In the next decades, the third generation GW detectors such as Cosmic Explore (CE), Einstein Telescope (ET) will be put into use, the number of events will be increase fast, and we may have large samples to get confirm whether the data support the echo signal, especially the UIE signal. Bayesian model selection provides a reasonable way which is combine evidence of the existence of ECO from multiple detection events of GW echoes. Suppose we have a set of N independent events which data denoted by \(d = \left\{ d_1, d_2, ..., d_N\right\} \), the catalog Bayes factor can be shown as
$$\begin{aligned} {\mathcal {B}_{0}^{1}}&= \frac{p(d_1, d_2, \ldots , d_{N}|\mathcal {H}_{1}, I)}{p(d_1, d_2, \ldots , d_{N}|\mathcal {H}_{0}, I)} \nonumber \\&= \prod _{i = 1}^{N} \frac{p(d_i|\mathcal {H}_{1}, I)}{p(d_i|\mathcal {H}_{0}, I)} \nonumber \\&= \prod _{i = 1}^{N} {{\mathcal {B}_{0i}^{1}}}, \end{aligned}$$
where \({{\mathcal {B}_{0i}^{1}}}\) is the Bayes factor of the ith candidate of gravitational-wave echoes event. Also, if we describe by log Bayes factor, which is simply
$$\begin{aligned} \ln {{\mathcal {B}_{0}^{1}}} = \sum _{i = 1}^{N} \ln {{\mathcal {B}_{0i}^{1}}}. \end{aligned}$$
Hence, by multiplying the Bayes factor or adding the log Bayes factor from a catalog of gravitational-wave echoes events, we can combine the evidence of the existence of echoes in gravitational-wave data so that many weak signals can be added positively to stand out from the background, from this way we can get a more accuracy result on echoes signal.”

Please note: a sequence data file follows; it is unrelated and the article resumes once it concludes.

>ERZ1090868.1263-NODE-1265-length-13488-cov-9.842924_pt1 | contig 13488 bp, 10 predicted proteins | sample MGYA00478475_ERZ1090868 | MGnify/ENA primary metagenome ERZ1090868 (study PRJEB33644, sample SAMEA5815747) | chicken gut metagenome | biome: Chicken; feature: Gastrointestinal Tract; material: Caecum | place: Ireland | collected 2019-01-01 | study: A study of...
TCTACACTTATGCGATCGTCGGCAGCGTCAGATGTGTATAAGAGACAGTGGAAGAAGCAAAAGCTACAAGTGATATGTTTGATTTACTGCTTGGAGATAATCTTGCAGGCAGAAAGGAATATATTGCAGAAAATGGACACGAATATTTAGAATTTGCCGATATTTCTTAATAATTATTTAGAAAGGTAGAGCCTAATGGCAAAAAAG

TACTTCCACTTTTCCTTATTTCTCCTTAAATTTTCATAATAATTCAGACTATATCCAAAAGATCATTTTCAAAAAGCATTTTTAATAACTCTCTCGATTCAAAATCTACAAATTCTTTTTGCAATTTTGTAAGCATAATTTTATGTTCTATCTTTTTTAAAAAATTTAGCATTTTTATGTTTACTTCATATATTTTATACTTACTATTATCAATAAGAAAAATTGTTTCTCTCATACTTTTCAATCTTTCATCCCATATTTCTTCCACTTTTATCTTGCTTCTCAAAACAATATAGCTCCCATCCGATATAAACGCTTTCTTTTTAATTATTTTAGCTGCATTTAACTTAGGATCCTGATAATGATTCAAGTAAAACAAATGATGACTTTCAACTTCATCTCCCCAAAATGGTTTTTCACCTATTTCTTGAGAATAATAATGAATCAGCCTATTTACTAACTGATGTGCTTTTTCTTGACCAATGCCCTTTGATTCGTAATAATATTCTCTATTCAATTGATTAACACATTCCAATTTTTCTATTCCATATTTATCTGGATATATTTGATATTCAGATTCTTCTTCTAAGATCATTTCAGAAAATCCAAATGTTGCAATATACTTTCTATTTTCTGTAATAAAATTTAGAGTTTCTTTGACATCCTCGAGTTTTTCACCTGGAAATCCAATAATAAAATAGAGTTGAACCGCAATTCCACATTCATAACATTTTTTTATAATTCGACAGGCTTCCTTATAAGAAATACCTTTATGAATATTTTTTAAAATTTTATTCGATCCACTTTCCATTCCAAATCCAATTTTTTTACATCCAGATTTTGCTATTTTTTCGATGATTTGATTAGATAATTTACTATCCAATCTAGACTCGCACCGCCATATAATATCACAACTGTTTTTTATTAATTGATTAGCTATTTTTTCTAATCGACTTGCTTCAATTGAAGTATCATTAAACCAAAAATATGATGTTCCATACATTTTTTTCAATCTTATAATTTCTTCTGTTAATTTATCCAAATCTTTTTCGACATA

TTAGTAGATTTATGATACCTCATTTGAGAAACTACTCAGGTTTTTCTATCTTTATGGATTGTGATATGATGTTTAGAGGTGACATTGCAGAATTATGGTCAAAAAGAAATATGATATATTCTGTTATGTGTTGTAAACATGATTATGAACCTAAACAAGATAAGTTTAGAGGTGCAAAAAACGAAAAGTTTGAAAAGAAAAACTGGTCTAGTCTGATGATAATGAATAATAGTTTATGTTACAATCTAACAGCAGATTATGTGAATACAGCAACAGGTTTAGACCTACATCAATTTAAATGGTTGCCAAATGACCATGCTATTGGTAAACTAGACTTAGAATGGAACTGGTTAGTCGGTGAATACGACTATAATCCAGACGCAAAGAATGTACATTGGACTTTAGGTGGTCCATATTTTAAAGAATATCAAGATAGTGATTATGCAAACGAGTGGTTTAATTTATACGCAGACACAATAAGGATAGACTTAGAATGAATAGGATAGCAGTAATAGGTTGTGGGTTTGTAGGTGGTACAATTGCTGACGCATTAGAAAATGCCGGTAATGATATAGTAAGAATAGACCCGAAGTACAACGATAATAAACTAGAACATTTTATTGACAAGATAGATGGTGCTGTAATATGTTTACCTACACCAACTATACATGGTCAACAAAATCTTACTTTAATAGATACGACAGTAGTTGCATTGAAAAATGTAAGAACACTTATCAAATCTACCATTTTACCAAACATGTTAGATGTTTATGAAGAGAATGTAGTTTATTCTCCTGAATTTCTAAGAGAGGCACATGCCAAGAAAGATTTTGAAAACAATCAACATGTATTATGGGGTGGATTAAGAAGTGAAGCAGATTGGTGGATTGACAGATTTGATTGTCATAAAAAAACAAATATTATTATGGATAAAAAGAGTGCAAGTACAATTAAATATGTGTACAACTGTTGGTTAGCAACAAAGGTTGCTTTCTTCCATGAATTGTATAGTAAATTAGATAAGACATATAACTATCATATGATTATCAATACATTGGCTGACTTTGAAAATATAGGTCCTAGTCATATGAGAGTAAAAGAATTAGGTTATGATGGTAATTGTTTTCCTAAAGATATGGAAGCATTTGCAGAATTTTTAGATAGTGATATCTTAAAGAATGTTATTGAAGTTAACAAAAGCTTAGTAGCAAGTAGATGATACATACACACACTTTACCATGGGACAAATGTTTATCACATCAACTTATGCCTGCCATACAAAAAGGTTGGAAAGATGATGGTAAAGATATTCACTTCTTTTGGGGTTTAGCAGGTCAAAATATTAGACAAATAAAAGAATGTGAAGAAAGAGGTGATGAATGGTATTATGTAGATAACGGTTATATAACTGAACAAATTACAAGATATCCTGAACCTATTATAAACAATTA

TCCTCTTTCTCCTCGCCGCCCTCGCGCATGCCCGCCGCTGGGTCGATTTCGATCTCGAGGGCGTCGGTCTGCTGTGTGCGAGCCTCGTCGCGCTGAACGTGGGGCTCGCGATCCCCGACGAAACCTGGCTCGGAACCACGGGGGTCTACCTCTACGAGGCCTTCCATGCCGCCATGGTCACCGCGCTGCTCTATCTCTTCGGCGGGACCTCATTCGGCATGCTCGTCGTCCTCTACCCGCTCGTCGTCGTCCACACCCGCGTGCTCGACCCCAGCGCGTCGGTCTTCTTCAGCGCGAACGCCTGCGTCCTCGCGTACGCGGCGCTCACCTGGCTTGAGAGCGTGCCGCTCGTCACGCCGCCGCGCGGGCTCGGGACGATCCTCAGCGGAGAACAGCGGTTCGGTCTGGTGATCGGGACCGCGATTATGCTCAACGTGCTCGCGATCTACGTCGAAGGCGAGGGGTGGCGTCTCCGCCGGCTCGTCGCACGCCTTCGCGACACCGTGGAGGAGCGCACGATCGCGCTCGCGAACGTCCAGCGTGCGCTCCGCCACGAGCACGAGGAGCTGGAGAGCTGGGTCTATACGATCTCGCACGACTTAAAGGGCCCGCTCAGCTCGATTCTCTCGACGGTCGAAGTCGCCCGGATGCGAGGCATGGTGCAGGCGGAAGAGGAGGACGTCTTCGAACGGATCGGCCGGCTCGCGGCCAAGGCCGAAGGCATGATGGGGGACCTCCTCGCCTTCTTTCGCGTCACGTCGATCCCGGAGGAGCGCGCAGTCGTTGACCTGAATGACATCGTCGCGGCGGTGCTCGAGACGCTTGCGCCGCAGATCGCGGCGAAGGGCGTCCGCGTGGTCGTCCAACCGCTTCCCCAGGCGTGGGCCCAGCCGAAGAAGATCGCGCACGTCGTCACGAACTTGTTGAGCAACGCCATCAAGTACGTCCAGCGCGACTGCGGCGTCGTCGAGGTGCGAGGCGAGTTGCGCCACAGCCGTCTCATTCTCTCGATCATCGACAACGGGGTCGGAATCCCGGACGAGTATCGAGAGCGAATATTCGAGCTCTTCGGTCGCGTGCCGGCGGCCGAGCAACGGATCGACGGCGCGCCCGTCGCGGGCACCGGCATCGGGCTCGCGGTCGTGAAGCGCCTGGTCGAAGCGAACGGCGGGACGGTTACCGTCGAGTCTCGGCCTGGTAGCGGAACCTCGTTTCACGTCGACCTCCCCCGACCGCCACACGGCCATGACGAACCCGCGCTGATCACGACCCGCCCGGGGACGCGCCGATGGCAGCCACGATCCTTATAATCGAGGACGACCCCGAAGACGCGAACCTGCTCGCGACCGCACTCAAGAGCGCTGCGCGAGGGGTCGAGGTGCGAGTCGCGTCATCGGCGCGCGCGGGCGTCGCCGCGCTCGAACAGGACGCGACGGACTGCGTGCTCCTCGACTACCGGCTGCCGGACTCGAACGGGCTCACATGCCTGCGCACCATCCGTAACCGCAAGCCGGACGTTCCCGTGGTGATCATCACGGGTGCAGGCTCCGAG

4 Forecast on parameter constraints

Have shown the necessity of the UIE template in a generic echo data analysis, in this section we discuss the constraint on the parameters, especially on r, given by future GW detectors. The constraints on the parameters can be estimated with the Fisher information matrix. The Fisher information matrix \(\Gamma _{ij}\), which characterizes the curvature of the likelihood function, can be defined in terms of the partial derivatives of the GW template with respect to the echo parameters,
$$\begin{aligned} \Gamma _{ij}=4\int ^{{f_{\mathrm{max}}}}_{{f_\mathrm{min}}}df\frac{1}{S_{n}(f)}\frac{\partial \tilde{h}^{*}(f)}{\partial \theta ^i}\frac{\partial {\tilde{h}}(f)}{\partial \theta ^j}. \end{aligned}$$
The statistical error of the parameter \(\theta ^{i}\) can be estimated as
$$\begin{aligned} \sigma _i = \sqrt{\Sigma _{ii}} \end{aligned}$$